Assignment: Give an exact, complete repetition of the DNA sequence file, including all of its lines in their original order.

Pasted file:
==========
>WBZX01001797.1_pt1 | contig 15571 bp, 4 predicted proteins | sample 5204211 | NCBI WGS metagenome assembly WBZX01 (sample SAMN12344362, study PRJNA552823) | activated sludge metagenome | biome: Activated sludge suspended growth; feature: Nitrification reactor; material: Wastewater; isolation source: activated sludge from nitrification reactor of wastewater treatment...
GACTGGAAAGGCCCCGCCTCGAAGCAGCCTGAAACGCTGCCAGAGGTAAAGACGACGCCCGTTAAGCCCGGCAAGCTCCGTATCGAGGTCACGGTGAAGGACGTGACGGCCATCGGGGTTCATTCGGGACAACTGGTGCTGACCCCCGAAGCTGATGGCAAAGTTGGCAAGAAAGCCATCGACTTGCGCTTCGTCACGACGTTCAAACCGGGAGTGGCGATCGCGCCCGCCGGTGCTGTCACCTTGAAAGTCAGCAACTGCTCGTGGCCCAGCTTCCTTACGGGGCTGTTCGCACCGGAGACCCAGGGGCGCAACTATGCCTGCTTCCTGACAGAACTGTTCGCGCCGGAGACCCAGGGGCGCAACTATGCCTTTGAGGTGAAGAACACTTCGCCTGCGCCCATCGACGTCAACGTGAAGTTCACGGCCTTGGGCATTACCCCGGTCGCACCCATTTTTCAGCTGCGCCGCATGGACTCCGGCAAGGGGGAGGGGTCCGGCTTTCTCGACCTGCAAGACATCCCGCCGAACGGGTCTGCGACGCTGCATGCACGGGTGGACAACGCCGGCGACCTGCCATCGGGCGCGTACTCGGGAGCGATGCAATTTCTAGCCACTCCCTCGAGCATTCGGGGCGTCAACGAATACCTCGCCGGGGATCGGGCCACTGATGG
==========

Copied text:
>WBZX01001797.1_pt1 | contig 15571 bp, 4 predicted proteins | sample 5204211 | NCBI WGS metagenome assembly WBZX01 (sample SAMN12344362, study PRJNA552823) | activated sludge metagenome | biome: Activated sludge suspended growth; feature: Nitrification reactor; material: Wastewater; isolation source: activated sludge from nitrification reactor of wastewater treatment...
GACTGGAAAGGCCCCGCCTCGAAGCAGCCTGAAACGCTGCCAGAGGTAAAGACGACGCCCGTTAAGCCCGGCAAGCTCCGTATCGAGGTCACGGTGAAGGACGTGACGGCCATCGGGGTTCATTCGGGACAACTGGTGCTGACCCCCGAAGCTGATGGCAAAGTTGGCAAGAAAGCCATCGACTTGCGCTTCGTCACGACGTTCAAACCGGGAGTGGCGATCGCGCCCGCCGGTGCTGTCACCTTGAAAGTCAGCAACTGCTCGTGGCCCAGCTTCCTTACGGGGCTGTTCGCACCGGAGACCCAGGGGCGCAACTATGCCTGCTTCCTGACAGAACTGTTCGCGCCGGAGACCCAGGGGCGCAACTATGCCTTTGAGGTGAAGAACACTTCGCCTGCGCCCATCGACGTCAACGTGAAGTTCACGGCCTTGGGCATTACCCCGGTCGCACCCATTTTTCAGCTGCGCCGCATGGACTCCGGCAAGGGGGAGGGGTCCGGCTTTCTCGACCTGCAAGACATCCCGCCGAACGGGTCTGCGACGCTGCATGCACGGGTGGACAACGCCGGCGACCTGCCATCGGGCGCGTACTCGGGAGCGATGCAATTTCTAGCCACTCCCTCGAGCATTCGGGGCGTCAACGAATACCTCGCCGGGGATCGGGCCACTGATGG